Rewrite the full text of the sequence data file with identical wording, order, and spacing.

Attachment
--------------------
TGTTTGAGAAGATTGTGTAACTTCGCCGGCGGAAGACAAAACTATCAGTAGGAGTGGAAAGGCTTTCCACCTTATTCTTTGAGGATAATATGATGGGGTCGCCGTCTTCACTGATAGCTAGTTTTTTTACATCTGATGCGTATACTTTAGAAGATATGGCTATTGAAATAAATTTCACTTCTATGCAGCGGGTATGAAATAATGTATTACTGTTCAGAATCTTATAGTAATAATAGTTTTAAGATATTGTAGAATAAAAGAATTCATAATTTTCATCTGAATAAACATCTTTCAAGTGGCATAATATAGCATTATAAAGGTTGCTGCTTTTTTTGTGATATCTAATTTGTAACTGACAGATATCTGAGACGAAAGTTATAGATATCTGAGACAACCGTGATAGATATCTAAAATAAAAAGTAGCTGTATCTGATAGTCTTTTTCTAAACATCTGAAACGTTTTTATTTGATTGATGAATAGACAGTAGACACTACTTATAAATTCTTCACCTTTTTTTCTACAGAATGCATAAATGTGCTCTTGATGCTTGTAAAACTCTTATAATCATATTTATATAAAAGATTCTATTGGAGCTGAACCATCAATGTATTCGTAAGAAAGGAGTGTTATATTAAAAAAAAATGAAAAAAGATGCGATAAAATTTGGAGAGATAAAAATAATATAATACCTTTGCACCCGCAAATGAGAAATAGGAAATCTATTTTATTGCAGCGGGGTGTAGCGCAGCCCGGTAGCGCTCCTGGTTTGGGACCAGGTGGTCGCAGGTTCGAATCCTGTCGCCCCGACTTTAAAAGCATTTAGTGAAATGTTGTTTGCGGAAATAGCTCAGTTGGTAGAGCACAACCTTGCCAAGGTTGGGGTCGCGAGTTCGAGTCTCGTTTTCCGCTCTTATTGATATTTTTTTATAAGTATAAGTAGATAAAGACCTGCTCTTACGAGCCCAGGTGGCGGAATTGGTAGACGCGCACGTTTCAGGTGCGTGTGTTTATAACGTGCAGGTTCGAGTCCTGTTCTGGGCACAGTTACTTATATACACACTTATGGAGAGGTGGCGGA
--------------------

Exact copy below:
TGTTTGAGAAGATTGTGTAACTTCGCCGGCGGAAGACAAAACTATCAGTAGGAGTGGAAAGGCTTTCCACCTTATTCTTTGAGGATAATATGATGGGGTCGCCGTCTTCACTGATAGCTAGTTTTTTTACATCTGATGCGTATACTTTAGAAGATATGGCTATTGAAATAAATTTCACTTCTATGCAGCGGGTATGAAATAATGTATTACTGTTCAGAATCTTATAGTAATAATAGTTTTAAGATATTGTAGAATAAAAGAATTCATAATTTTCATCTGAATAAACATCTTTCAAGTGGCATAATATAGCATTATAAAGGTTGCTGCTTTTTTTGTGATATCTAATTTGTAACTGACAGATATCTGAGACGAAAGTTATAGATATCTGAGACAACCGTGATAGATATCTAAAATAAAAAGTAGCTGTATCTGATAGTCTTTTTCTAAACATCTGAAACGTTTTTATTTGATTGATGAATAGACAGTAGACACTACTTATAAATTCTTCACCTTTTTTTCTACAGAATGCATAAATGTGCTCTTGATGCTTGTAAAACTCTTATAATCATATTTATATAAAAGATTCTATTGGAGCTGAACCATCAATGTATTCGTAAGAAAGGAGTGTTATATTAAAAAAAAATGAAAAAAGATGCGATAAAATTTGGAGAGATAAAAATAATATAATACCTTTGCACCCGCAAATGAGAAATAGGAAATCTATTTTATTGCAGCGGGGTGTAGCGCAGCCCGGTAGCGCTCCTGGTTTGGGACCAGGTGGTCGCAGGTTCGAATCCTGTCGCCCCGACTTTAAAAGCATTTAGTGAAATGTTGTTTGCGGAAATAGCTCAGTTGGTAGAGCACAACCTTGCCAAGGTTGGGGTCGCGAGTTCGAGTCTCGTTTTCCGCTCTTATTGATATTTTTTTATAAGTATAAGTAGATAAAGACCTGCTCTTACGAGCCCAGGTGGCGGAATTGGTAGACGCGCACGTTTCAGGTGCGTGTGTTTATAACGTGCAGGTTCGAGTCCTGTTCTGGGCACAGTTACTTATATACACACTTATGGAGAGGTGGCGGA